COVID-19 Resource Center

COVID-19 Resource Center

Source:

HHS. Optimizing Ventilator Use during the COVID-19 Pandemic. https://www.hhs.gov/sites/default/files/optimizing-ventilator-use-during-covid19-pandemic.pdf.

Disclosures: Hill reports previously serving as a spokesperson for the Pfizer smoking cessation product Chantix. Martin is president-elect of the Society for Critical Care Medicine.
April 14, 2020
2 min read
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Experts: HHS plan to optimize ventilators is ‘suboptimal’

Source:

HHS. Optimizing Ventilator Use during the COVID-19 Pandemic. https://www.hhs.gov/sites/default/files/optimizing-ventilator-use-during-covid19-pandemic.pdf.

Disclosures: Hill reports previously serving as a spokesperson for the Pfizer smoking cessation product Chantix. Martin is president-elect of the Society for Critical Care Medicine.
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The HHS assistant secretary for health and the U.S. surgeon general are asking health care providers to repurpose and share ventilators, cancel elective surgeries and transfer equipment and personnel to areas hardest hit by the COVID-19 pandemic.

However, David G. Hill, MD, clinical research director of Waterbury Pulmonary Associates in Connecticut, and others said the strategy does not solve the problem of ventilator shortages.

“Using non-ICU ventilators, whether anesthesia machines, transport ventilators or noninvasive ventilators for invasive ventilation will be able to gain us some ventilatory capacity, but such machines will be of limited use in the sickest patients,” Hill told Healio Primary Care.

“[Anesthesia] machines do not have the same monitoring capabilities or flexibility in modes of ventilation that the more sophisticated ICU ventilators have,” he said. “They are also not designed for prolonged use.”

 

Hill, who called the HHS plan “suboptimal,” noted that the use of anesthesia machines often require an anesthesiologist or an anesthetist to be present at the patient’s bedside because ICU nurses and respiratory therapists are not typically trained to use them.

HHS and the surgeon general also said that devices like the continuous positive airway pressure (CPAP), auto-CPAP and bilevel positive airway pressure (BPAP) machines — often used at home for the treatment of sleep apnea — can be used to support patients with respiratory insufficiency in the hospital setting.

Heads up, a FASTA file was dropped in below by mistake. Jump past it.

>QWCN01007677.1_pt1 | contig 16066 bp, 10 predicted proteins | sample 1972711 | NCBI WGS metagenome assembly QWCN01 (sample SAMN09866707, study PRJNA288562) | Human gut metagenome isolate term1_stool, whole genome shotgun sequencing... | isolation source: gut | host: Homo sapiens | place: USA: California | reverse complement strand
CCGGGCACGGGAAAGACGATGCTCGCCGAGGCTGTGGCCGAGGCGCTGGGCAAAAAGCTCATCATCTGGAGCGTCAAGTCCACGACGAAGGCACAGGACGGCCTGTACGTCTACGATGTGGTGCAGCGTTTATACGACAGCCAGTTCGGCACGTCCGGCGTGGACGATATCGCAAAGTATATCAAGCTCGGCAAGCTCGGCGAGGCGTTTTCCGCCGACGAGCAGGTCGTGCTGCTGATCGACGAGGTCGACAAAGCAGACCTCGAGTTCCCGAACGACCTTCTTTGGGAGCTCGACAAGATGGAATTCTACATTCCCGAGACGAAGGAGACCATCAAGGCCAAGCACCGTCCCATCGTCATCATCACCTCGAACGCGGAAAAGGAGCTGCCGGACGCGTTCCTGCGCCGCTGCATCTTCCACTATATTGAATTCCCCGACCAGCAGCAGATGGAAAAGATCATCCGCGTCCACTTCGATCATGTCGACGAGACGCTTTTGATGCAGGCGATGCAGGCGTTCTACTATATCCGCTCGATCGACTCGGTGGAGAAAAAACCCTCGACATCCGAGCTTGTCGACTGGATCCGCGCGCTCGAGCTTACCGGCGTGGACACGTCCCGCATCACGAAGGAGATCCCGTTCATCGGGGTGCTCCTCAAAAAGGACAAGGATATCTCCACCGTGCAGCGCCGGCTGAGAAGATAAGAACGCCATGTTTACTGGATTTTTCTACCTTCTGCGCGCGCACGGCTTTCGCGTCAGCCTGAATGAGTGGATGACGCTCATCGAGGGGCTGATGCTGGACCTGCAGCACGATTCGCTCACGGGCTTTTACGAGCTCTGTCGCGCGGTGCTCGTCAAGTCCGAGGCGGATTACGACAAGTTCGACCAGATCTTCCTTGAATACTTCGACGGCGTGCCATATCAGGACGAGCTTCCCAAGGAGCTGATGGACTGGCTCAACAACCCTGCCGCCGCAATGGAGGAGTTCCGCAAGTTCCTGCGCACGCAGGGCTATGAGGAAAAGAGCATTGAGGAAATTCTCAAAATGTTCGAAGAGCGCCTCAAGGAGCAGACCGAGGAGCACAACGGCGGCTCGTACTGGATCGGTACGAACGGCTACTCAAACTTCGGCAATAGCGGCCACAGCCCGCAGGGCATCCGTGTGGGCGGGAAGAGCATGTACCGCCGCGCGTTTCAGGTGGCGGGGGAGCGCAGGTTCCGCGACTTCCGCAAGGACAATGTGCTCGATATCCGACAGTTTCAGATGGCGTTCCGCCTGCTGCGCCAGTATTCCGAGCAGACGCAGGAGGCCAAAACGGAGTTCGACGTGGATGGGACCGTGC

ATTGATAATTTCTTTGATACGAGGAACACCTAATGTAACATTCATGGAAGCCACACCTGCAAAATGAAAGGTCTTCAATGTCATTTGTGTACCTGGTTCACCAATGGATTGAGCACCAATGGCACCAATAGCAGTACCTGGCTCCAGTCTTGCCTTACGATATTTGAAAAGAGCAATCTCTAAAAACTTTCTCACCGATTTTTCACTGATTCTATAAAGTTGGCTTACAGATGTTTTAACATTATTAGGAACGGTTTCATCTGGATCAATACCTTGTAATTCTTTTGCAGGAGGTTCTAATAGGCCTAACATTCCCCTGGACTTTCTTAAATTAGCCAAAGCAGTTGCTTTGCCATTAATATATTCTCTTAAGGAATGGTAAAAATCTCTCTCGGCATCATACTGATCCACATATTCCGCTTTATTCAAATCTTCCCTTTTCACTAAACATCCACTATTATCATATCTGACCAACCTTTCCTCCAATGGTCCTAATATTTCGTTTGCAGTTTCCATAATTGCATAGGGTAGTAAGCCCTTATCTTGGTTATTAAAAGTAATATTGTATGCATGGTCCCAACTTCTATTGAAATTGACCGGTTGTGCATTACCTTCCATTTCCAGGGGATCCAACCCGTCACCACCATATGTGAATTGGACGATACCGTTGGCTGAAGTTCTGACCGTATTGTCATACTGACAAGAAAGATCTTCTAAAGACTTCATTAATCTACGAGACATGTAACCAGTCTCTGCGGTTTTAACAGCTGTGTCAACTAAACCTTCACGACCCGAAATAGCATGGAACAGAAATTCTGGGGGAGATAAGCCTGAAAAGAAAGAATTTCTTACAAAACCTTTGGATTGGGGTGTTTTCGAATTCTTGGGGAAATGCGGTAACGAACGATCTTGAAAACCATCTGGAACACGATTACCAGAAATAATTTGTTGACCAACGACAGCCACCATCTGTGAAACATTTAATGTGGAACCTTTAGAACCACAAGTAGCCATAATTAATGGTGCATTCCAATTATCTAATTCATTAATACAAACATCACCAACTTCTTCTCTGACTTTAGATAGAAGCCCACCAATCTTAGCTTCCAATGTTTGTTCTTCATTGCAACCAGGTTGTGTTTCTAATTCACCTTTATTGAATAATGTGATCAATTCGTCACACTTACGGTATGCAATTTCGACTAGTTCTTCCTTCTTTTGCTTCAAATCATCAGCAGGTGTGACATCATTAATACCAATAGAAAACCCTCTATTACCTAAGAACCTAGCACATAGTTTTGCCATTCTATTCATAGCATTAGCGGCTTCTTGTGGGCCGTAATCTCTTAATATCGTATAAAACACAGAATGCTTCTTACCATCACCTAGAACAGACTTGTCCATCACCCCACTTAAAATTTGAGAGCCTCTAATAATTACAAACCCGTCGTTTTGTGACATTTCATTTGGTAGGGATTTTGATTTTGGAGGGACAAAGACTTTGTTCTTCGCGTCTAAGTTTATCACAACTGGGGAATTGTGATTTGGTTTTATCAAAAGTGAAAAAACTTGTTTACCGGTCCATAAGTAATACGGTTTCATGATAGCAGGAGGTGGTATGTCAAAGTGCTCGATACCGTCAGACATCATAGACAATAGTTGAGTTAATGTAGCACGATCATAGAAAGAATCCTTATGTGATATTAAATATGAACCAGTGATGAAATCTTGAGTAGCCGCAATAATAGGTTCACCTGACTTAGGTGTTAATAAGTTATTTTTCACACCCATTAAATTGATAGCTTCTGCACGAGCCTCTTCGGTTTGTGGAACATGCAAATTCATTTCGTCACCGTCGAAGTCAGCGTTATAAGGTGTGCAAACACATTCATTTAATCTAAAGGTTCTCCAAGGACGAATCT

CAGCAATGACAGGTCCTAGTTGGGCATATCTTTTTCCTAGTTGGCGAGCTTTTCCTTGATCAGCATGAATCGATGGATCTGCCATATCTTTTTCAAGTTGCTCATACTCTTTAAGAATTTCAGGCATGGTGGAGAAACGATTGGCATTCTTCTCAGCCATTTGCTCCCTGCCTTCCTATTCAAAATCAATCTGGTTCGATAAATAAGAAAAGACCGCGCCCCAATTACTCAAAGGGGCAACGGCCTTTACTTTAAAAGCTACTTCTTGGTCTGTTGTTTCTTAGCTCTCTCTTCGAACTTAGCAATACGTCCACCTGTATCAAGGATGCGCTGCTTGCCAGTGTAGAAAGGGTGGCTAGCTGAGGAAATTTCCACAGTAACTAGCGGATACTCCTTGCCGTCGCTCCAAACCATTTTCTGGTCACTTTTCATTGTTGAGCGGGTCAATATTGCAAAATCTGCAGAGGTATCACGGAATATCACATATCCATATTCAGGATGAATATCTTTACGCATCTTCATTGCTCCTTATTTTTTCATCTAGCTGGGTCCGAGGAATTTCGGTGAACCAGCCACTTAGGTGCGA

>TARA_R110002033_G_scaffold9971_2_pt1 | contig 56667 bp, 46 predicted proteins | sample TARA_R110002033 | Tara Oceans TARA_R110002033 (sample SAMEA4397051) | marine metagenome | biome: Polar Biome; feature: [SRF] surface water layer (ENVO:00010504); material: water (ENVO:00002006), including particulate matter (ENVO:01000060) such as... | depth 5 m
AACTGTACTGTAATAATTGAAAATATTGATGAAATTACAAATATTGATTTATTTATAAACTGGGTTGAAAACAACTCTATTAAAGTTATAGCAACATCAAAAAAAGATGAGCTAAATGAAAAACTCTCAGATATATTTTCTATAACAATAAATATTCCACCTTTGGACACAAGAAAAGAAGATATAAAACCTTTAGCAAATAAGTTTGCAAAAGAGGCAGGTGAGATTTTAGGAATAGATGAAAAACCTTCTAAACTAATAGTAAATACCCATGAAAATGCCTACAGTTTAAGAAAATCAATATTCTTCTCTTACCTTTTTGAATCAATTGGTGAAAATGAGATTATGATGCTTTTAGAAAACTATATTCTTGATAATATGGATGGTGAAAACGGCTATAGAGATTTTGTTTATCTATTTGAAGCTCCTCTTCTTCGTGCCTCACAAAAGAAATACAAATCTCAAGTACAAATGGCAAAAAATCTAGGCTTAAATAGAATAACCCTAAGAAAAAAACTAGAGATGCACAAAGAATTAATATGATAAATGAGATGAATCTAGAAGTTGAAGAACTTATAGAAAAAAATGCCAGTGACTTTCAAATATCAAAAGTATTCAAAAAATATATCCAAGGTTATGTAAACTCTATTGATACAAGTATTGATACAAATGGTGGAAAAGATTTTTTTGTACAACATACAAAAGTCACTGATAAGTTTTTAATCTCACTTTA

Greg Martin
Greg Martin

However, Greg Martin, MD, president-elect of the Society of Critical Care Medicine, told Healio Primary Care that these particular devices are “unapproved and less than ideal respiratory support devices,” which should only be used “if we are beyond the limits of conventional medical are and progressing towards crisis pandemic levels.”

To conserve valuable resources, health officials also encouraged providers to explore the option of co-ventilation, or the ventilation of two patients on a single machine for short-term use, when “all other alternatives are exhausted.”

However, there are significant limitations to co-venting.

“Splitting ventilators is a risky experimental procedure, particularly when expert staff may be overwhelmed,” Hill said.

According to Martin, who is also the executive associate division director of pulmonary, allergy, critical care and sleep medicine at Emory University School of Medicine, splitting ventilators presents operational challenges, such as finding two “sufficiently similar” patients to benefit from sharing the device.

“It will never happen that two patients with similar body habitus and lung size arrive to the hospital at the same time, both needing respiratory support and having similar extent of injuries to their lungs causing similar levels of impairment,” he said. “All these things together would make their lungs sufficiently similar to consider co-venting, but that scenario is less likely than an asteroid hitting earth before the end of the COVID-19 pandemic.”

The HHS and surgeon general guideline was released amid National Public Radio and other recent reports that members of the Trump administration said they felt that states should have been building their own ventilator stockpiles. At a press briefing on April 4, the president stated that some states were possibly overestimating their ventilator need. – by Janel Miller

Reference:

HHS. Optimizing Ventilator Use during the COVID-19 Pandemic. https://www.hhs.gov/sites/default/files/optimizing-ventilator-use-during-covid19-pandemic.pdf. Accessed April 9, 2020.

Disclosures: Hill reports previously serving as a spokesperson for the Pfizer smoking cessation product Chantix. Martin is president-elect of the Society for Critical Care Medicine.